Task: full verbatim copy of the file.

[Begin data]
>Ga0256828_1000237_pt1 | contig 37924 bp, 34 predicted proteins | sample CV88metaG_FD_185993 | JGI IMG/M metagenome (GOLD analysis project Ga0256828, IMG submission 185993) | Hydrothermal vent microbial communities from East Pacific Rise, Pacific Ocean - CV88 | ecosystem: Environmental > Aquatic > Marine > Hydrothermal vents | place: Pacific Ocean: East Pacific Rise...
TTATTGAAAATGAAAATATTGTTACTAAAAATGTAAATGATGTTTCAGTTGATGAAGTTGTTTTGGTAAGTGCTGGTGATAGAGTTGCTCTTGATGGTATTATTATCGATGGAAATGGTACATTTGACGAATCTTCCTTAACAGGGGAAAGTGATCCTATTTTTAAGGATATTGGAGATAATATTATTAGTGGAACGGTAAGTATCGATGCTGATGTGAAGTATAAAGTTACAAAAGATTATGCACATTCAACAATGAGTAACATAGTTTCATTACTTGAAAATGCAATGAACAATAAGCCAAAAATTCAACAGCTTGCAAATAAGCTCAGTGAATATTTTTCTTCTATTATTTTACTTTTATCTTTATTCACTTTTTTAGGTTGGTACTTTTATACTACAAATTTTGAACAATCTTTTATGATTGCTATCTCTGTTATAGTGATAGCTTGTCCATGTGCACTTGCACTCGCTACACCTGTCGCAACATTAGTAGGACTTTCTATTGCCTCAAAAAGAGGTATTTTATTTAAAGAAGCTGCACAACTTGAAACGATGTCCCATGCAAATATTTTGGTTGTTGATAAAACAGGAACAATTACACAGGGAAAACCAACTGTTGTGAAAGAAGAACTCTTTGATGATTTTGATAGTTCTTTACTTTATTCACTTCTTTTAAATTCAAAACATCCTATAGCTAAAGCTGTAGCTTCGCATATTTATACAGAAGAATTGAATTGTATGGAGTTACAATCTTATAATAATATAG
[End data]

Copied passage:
>Ga0256828_1000237_pt1 | contig 37924 bp, 34 predicted proteins | sample CV88metaG_FD_185993 | JGI IMG/M metagenome (GOLD analysis project Ga0256828, IMG submission 185993) | Hydrothermal vent microbial communities from East Pacific Rise, Pacific Ocean - CV88 | ecosystem: Environmental > Aquatic > Marine > Hydrothermal vents | place: Pacific Ocean: East Pacific Rise...
TTATTGAAAATGAAAATATTGTTACTAAAAATGTAAATGATGTTTCAGTTGATGAAGTTGTTTTGGTAAGTGCTGGTGATAGAGTTGCTCTTGATGGTATTATTATCGATGGAAATGGTACATTTGACGAATCTTCCTTAACAGGGGAAAGTGATCCTATTTTTAAGGATATTGGAGATAATATTATTAGTGGAACGGTAAGTATCGATGCTGATGTGAAGTATAAAGTTACAAAAGATTATGCACATTCAACAATGAGTAACATAGTTTCATTACTTGAAAATGCAATGAACAATAAGCCAAAAATTCAACAGCTTGCAAATAAGCTCAGTGAATATTTTTCTTCTATTATTTTACTTTTATCTTTATTCACTTTTTTAGGTTGGTACTTTTATACTACAAATTTTGAACAATCTTTTATGATTGCTATCTCTGTTATAGTGATAGCTTGTCCATGTGCACTTGCACTCGCTACACCTGTCGCAACATTAGTAGGACTTTCTATTGCCTCAAAAAGAGGTATTTTATTTAAAGAAGCTGCACAACTTGAAACGATGTCCCATGCAAATATTTTGGTTGTTGATAAAACAGGAACAATTACACAGGGAAAACCAACTGTTGTGAAAGAAGAACTCTTTGATGATTTTGATAGTTCTTTACTTTATTCACTTCTTTTAAATTCAAAACATCCTATAGCTAAAGCTGTAGCTTCGCATATTTATACAGAAGAATTGAATTGTATGGAGTTACAATCTTATAATAATATAG